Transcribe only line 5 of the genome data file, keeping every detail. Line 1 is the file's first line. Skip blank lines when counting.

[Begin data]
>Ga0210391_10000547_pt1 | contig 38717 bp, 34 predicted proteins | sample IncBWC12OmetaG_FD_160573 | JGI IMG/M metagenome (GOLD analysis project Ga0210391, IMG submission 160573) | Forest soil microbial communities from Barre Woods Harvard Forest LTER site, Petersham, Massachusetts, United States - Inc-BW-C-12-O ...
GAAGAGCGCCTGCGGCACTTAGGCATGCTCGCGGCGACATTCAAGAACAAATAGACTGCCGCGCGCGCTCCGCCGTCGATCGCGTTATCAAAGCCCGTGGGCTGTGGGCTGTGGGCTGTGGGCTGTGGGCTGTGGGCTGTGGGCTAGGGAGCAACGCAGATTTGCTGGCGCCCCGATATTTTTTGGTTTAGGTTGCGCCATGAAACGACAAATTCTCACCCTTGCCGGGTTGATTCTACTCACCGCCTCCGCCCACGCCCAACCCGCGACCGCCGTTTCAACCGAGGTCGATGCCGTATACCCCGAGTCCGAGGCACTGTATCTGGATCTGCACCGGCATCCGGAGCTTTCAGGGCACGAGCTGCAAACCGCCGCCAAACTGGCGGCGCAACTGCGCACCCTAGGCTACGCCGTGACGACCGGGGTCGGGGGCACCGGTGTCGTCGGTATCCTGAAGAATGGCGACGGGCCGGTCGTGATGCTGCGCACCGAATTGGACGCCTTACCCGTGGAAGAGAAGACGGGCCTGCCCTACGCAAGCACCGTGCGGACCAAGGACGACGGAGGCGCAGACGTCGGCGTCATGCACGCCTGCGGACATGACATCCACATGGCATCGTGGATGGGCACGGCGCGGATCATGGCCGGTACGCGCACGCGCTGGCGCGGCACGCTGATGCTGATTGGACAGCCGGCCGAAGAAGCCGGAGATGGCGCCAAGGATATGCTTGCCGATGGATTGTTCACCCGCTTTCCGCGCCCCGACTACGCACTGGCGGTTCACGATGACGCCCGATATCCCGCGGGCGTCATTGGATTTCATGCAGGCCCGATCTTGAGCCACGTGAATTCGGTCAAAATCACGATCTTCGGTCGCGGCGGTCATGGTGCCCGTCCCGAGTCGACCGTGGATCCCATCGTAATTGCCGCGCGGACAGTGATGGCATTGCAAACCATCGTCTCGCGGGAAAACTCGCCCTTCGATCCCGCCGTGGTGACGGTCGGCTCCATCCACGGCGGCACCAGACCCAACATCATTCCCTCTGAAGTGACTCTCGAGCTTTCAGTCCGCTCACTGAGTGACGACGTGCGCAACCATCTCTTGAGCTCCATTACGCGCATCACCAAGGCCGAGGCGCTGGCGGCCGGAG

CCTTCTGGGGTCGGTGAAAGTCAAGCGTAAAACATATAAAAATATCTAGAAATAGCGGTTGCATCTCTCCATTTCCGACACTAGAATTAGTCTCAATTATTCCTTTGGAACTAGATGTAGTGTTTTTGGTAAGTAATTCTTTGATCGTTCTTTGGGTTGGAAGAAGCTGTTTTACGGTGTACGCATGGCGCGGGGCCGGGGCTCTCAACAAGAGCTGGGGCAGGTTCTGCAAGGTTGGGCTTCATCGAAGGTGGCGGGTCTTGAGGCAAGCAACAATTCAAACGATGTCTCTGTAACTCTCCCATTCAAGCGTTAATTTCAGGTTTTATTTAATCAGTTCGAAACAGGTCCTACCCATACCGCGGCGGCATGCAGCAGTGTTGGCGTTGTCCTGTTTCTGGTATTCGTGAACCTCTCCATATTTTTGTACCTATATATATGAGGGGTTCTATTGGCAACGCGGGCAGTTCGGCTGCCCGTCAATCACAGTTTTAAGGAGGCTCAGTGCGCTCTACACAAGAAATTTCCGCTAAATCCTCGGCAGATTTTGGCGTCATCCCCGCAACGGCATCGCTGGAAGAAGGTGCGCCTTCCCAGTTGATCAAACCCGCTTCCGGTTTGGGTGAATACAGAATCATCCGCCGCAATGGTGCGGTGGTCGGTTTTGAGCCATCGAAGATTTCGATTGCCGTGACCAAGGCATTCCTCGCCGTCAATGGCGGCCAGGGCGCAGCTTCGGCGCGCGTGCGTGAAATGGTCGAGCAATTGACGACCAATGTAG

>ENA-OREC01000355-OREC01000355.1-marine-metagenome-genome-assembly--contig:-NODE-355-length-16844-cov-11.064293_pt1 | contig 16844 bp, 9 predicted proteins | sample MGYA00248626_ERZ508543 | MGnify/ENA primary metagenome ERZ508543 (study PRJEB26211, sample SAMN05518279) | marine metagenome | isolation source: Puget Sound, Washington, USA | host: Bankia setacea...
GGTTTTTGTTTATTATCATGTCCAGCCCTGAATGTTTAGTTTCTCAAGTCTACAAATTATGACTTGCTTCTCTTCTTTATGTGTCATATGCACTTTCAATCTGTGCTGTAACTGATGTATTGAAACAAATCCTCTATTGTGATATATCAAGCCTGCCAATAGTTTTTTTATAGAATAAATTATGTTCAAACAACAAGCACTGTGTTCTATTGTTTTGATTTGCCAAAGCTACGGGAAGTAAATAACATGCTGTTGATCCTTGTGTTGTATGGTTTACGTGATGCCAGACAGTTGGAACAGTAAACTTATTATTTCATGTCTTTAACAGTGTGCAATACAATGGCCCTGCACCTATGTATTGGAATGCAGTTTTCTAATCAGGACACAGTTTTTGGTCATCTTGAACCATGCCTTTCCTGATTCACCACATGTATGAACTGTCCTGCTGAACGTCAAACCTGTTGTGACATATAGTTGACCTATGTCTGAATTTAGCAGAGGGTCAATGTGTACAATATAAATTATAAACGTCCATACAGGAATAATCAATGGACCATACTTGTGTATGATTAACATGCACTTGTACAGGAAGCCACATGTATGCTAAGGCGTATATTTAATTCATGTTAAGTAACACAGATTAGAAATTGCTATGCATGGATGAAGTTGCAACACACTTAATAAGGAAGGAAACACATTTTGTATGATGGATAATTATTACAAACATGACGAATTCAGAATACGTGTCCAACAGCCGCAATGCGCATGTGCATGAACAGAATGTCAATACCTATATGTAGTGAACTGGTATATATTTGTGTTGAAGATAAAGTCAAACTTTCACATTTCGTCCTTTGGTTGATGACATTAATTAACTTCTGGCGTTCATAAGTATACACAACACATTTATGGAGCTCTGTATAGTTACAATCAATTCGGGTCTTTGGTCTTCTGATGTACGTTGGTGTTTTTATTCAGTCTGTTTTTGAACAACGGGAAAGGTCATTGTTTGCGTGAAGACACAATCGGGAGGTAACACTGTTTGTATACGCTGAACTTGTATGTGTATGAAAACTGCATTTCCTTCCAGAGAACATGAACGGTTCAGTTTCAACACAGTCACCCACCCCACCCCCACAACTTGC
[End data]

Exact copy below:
GGTTTTTGTTTATTATCATGTCCAGCCCTGAATGTTTAGTTTCTCAAGTCTACAAATTATGACTTGCTTCTCTTCTTTATGTGTCATATGCACTTTCAATCTGTGCTGTAACTGATGTATTGAAACAAATCCTCTATTGTGATATATCAAGCCTGCCAATAGTTTTTTTATAGAATAAATTATGTTCAAACAACAAGCACTGTGTTCTATTGTTTTGATTTGCCAAAGCTACGGGAAGTAAATAACATGCTGTTGATCCTTGTGTTGTATGGTTTACGTGATGCCAGACAGTTGGAACAGTAAACTTATTATTTCATGTCTTTAACAGTGTGCAATACAATGGCCCTGCACCTATGTATTGGAATGCAGTTTTCTAATCAGGACACAGTTTTTGGTCATCTTGAACCATGCCTTTCCTGATTCACCACATGTATGAACTGTCCTGCTGAACGTCAAACCTGTTGTGACATATAGTTGACCTATGTCTGAATTTAGCAGAGGGTCAATGTGTACAATATAAATTATAAACGTCCATACAGGAATAATCAATGGACCATACTTGTGTATGATTAACATGCACTTGTACAGGAAGCCACATGTATGCTAAGGCGTATATTTAATTCATGTTAAGTAACACAGATTAGAAATTGCTATGCATGGATGAAGTTGCAACACACTTAATAAGGAAGGAAACACATTTTGTATGATGGATAATTATTACAAACATGACGAATTCAGAATACGTGTCCAACAGCCGCAATGCGCATGTGCATGAACAGAATGTCAATACCTATATGTAGTGAACTGGTATATATTTGTGTTGAAGATAAAGTCAAACTTTCACATTTCGTCCTTTGGTTGATGACATTAATTAACTTCTGGCGTTCATAAGTATACACAACACATTTATGGAGCTCTGTATAGTTACAATCAATTCGGGTCTTTGGTCTTCTGATGTACGTTGGTGTTTTTATTCAGTCTGTTTTTGAACAACGGGAAAGGTCATTGTTTGCGTGAAGACACAATCGGGAGGTAACACTGTTTGTATACGCTGAACTTGTATGTGTATGAAAACTGCATTTCCTTCCAGAGAACATGAACGGTTCAGTTTCAACACAGTCACCCACCCCACCCCCACAACTTGC